Thank you to the author, publisher and Love Books Tours for the copy of this book in return for my honest opinion.
Let’s start with the blurb: Coming-of-age story set during the liberation of the Dutch East Indies.
At the end of the war, Nell is released from a Japanese internment camp in Java. While searching for her father in the chaos, she meets Tim, a young man who is looking for his family too. Nell’s journey takes her first to Singapore then to a new life and new friends in Sydney, Australia. But although Tim may well be the love of her life, her father puts her on a passenger liner bound for the Netherlands. Will Nell really be able to settle in a country she’s never known – and will she ever see Tim again?
Based on the true story of Nora Valk, this is an exciting tale of courage and friendship, hope and determination, about the search for love and a place to finally call home.
Here’s my review: I found this book a fascinating insight into a part of history I know very little about. It’s told in the first person perspective of Nell, and the reader is with her as she and Auntie Karly are the first to walk out of the internment camp at the end of the war. The scene in which she is torn between looking back at the field in which her mother is buried one last time, and fear that if she looks back she will be shot by a Japanese guard, is still on my mind.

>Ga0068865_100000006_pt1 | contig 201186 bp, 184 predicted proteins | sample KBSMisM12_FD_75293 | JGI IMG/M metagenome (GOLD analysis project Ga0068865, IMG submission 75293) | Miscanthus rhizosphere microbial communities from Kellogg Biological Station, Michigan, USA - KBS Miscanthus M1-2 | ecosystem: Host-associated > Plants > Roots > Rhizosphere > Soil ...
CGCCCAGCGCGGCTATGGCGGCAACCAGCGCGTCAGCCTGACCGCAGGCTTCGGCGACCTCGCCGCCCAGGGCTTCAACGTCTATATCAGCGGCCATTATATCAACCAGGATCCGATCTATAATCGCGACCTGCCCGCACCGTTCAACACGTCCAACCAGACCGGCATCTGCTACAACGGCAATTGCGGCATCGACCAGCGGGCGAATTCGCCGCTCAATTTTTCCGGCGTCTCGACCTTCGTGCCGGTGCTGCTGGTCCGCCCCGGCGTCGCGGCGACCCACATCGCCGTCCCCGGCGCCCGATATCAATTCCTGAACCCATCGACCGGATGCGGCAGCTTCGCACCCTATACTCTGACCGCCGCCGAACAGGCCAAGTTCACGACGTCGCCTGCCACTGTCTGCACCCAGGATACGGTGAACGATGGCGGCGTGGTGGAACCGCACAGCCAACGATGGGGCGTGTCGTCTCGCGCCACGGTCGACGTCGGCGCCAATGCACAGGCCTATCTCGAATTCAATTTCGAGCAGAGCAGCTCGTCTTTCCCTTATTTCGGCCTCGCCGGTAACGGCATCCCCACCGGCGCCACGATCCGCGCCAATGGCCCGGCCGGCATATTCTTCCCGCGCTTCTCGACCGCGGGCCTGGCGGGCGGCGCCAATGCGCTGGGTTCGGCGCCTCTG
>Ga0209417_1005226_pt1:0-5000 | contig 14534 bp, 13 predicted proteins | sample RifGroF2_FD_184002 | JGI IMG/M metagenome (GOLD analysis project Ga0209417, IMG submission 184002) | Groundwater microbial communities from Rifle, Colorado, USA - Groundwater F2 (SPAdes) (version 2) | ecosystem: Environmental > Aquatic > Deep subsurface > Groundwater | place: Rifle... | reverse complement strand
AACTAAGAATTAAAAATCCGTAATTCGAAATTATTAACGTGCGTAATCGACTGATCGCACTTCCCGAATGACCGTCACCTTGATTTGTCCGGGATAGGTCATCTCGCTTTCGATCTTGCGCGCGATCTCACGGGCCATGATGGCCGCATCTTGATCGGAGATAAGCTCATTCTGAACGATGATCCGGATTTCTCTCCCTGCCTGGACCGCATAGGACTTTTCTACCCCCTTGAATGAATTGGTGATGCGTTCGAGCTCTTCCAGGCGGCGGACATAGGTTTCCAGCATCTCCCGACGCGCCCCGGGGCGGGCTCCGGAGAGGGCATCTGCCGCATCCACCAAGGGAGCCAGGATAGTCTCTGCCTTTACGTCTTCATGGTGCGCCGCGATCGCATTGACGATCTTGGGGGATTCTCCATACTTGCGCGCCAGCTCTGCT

There were times when I rolled my eyes at Nell’s moods, impatience or outbursts but that made me identify with her more, having a teenager myself! Plus she had been held captive for three years so naturally she would be frustrated at the pace of life returning to a new normal.
Her relationship with her father is a complex one and the author portrayed Nell’s confused emotions between her idealised memory of her father and the reality. There were times when I struggled with her father’s actions but he had been a prisoner of war, so would clearly be dealing with his own adaptation to reality too.
The pages flew by for me and I was reminded of One Day in the way the narrative would pick up after a new direction in Nell’s life had been revealed. Beautifully translated by Ernestine Hoegen